But if you’re face is contorted into a frown, let’s go a step further! I uploaded my dummy data to our old friend ChatGPT and asked for help. It prompted me to explain how the experiment worked, then ran the analysis.
💡 Finding 1: A Between-Group Analysis (Two-Sample T-Test) shows that the p-value is 0.00798. This is less than the alpha level of 0.05, indicating that the difference in mean changes between the Treatment (Receives template) and Control (No template) groups is statistically significant.
In other words, the result is unlikely to be due to random chance. More details here for the nerds.
💡 Finding 2: The calculated effect size, using Cohen's d, for the difference in mean changes between the Treatment and Control groups is approximately 1.33.
The effect size can be considered large. Nerds see here.
(I asked our Head of Research, Gent Ahmetaj, to check ChatGPT’s homework. All good, though he pointed out that the sample size is very small and so we should be careful about making dramatic claims.)
Learning analytics, learning evaluation, learning impact. It can seem difficult or intimidating. But the difficult bit isn’t the maths - it’s the need to think through problems, ask good questions and identify the data we need to measure change. It’s negotiating with stakeholders to get hold of that data, and sell the benefits of an experimental mindset.
If we can get these bits right, we can do the rest with some basic maths - and ChatGPT can help us when we get stuck.
Thanks to Andy, Wil, Gent and the #TeamMackay children for help with this post.
The Mind Tools Custom team love working on real problems, and can help you set up your own experiments. Interested? Email firstname.lastname@example.org or reply to this newsletter from your inbox.
🎧 On the podcast
The menopause, a natural transition that women experience, is finally becoming an open discussion topic in more communities. Does this mean that women have the understanding and support they need to thrive during this time of their lives?
While experiences vary, Jayne Saul-Paterson argues on this week’s episode of The Mind Tools L&D Podcast that the menopause is something to celebrate.
‘I think really once we’re managing our symptoms we can embrace this period of midlife. You know, it’s a time when actually we might have increased confidence and inner strength, and this can be a time to make new changes. I work with people who try out new things, who start new businesses, who decide that they do want to change careers.’
She joined Gemma and Nahdia to share her experiences and advice. You can check out the episode below. 👇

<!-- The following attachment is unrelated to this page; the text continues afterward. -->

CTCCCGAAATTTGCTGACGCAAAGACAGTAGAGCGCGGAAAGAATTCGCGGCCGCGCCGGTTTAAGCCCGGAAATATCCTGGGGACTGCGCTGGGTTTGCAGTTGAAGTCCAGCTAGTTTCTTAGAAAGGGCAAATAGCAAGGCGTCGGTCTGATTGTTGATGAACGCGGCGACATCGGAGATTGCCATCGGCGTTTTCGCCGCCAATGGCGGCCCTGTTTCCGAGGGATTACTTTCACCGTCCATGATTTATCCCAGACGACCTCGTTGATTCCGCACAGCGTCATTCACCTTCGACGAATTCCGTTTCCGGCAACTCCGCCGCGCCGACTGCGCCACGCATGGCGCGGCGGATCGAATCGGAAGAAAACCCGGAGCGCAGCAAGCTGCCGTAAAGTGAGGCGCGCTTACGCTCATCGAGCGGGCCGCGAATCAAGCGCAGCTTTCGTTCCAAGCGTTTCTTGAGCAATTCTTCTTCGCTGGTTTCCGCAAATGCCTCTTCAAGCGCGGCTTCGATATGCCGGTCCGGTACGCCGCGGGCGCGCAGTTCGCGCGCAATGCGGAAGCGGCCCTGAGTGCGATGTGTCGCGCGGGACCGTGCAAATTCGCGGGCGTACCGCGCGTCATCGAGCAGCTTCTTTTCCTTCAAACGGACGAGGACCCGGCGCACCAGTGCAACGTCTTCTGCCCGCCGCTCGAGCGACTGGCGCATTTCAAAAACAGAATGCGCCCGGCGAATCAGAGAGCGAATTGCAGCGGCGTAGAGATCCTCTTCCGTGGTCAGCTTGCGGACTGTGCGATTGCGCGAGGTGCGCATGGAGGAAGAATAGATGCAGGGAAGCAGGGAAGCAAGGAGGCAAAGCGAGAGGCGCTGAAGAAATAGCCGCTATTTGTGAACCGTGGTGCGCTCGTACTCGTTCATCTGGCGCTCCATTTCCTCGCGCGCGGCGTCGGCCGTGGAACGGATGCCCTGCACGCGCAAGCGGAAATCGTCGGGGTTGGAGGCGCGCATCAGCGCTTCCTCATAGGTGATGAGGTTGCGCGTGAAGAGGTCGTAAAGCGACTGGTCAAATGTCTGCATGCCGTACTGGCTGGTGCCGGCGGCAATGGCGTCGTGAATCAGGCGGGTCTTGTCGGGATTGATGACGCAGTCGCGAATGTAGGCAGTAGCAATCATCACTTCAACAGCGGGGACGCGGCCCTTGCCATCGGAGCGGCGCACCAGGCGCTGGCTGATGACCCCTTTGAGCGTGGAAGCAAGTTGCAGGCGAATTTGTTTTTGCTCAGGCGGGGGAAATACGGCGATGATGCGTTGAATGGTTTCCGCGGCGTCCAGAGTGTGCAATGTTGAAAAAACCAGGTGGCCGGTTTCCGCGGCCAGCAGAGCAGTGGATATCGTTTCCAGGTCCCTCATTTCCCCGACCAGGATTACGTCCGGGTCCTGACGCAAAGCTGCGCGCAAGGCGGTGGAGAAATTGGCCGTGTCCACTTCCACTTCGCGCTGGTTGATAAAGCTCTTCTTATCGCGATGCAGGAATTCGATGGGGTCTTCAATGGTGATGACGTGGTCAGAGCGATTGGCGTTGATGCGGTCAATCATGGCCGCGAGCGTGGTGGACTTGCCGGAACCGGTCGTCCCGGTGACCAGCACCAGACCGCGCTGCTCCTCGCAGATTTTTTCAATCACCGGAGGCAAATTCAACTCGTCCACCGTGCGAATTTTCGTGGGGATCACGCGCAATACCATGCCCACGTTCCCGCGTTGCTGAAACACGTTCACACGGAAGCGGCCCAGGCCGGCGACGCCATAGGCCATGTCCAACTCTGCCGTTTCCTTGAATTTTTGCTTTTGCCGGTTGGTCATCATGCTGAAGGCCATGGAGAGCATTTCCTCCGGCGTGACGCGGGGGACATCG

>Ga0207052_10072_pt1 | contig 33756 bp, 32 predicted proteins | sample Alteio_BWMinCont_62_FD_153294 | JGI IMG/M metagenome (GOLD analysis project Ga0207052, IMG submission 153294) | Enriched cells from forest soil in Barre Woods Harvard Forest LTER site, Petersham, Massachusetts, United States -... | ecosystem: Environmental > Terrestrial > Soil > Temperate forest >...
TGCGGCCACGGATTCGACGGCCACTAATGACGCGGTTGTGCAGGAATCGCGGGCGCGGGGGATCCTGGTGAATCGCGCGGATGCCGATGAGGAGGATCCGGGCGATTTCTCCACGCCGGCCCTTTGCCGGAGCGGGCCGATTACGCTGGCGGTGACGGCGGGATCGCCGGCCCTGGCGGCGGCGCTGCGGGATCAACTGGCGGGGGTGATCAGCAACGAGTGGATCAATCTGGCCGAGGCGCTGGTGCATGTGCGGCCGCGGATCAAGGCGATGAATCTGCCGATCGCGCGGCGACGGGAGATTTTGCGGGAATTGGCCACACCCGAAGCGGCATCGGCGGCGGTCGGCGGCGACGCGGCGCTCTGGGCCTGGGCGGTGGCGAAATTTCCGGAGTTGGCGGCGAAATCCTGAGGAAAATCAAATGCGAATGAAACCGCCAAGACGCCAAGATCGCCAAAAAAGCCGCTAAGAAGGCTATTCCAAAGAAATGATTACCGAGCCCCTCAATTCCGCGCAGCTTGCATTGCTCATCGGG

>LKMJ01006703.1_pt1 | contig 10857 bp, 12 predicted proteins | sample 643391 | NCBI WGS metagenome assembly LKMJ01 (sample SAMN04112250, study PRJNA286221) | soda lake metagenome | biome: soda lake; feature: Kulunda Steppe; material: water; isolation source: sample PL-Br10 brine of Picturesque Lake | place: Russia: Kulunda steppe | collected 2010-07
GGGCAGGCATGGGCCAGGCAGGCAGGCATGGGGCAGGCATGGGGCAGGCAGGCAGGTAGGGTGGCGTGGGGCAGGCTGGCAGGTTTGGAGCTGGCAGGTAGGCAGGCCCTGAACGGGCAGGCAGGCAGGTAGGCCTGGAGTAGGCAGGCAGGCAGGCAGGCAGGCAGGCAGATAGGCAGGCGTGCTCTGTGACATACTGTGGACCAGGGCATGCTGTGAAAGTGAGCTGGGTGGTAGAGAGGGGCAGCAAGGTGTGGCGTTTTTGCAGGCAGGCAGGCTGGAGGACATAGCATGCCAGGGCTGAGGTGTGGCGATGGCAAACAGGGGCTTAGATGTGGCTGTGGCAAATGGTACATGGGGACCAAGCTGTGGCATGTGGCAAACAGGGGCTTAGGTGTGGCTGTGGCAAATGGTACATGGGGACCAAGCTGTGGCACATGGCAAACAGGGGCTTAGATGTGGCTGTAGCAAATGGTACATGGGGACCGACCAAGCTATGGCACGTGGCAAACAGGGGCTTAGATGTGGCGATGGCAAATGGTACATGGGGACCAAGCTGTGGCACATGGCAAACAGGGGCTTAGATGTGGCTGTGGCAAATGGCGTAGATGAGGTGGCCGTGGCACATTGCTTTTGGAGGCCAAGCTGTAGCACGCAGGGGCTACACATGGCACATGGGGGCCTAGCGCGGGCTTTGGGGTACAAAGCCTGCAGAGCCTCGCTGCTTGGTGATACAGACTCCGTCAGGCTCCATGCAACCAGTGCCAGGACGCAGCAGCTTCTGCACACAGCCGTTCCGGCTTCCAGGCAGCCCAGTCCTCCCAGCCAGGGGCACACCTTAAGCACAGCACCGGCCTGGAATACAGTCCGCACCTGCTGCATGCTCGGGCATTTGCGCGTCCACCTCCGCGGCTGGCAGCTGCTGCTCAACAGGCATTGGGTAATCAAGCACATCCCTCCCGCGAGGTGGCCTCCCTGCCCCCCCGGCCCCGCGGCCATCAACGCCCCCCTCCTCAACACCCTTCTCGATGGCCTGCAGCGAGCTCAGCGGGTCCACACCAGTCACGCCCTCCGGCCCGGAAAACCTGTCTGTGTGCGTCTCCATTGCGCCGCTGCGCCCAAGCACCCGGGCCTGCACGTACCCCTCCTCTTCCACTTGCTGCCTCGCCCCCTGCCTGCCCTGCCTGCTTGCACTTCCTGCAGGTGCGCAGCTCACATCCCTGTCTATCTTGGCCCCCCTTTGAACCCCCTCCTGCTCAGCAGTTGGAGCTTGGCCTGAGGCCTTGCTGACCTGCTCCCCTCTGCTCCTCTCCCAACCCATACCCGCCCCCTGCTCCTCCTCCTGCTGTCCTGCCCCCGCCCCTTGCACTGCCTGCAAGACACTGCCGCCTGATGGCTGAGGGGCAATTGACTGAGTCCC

📖 Deep dive
On the topic of learning measurement, we often hear that learning analytics can lead to better learning-design decisions. This makes intuitive sense: If we measure the impact of one instructional approach versus another, we can then identify which approach contributed to better understanding or capability.
But if you're struggling to think of a real-world example of this, you're not alone. A literature review by a team of Russian researchers found that, across 49 papers looking at the interplay of Learning Analytics (LA) and Learning Design (LD) in Higher Education (HE), an experimental approach was rare.
In 16 papers:
'The authors mentioned using LA implying it benefited LD but did not provide any specific details.'
In 18 papers:
'The studies presented specific recommendations for LD improvement but did not support them with actual evidence from practice or experiments.'
Of those papers that were explicit about the use of analytics to improve learning design, only three then measured that improvement.
If you’re interested in this area, there’s a lot of opportunity to blaze a trail!🔥
Drugova, E., Zhuravleva, I., Zakharova, U., & Latipov, A. Learning analytics driven improvements in learning design in higher education: A systematic literature review. Journal of Computer Assisted Learning.
👹 Missing links
We’re big fans of ChatGPT here on The L&D Dispatch news desk, but this piece from Harold Jarche argues that having knowledge codified in a Large Language Model (LLM) isn’t always enough. Decades ago, PhD student Harry Collins noticed that - even with instructions - no one could get a ‘TEA laser’ to work if they hadn’t already worked in a lab that had one. Jarche points out that some forms of knowledge, like expertise and relationships, are so tied up in the ‘human’ part of any information network that they are difficult to share effectively. Hat tip to Donald H Taylor for sharing this.
Workplace culture, values, the way we do things around here. We talk about these topics a lot here at Mind Tools. In this podcast from Mind Tools L&D Podcast alum Bruce Daisley, Professor Frances Frei makes a persuasive case that the single thing every organization should do to fix their culture is train their managers. This comes hot on the heels of the CMI report we covered, showing that 82% of managers who enter management positions have not had any formal management and leadership training.
It’s become common to give university education a kicking. What use are the collected works of the Brontë sisters after all, when I could just learn to code in my bedroom? In this piece for The Atlantic, author (and scholar…) Ben Wildavsky points to evidence against this view, arguing that while technical skills become obsolete, ‘liberal-arts soft skills such as problem-solving and adaptability have long-term career value’. Reader, let’s hope so!
👋 And finally…
Down with ChatGPT, all hail Clippy! The only AI assistant we’ve ever needed.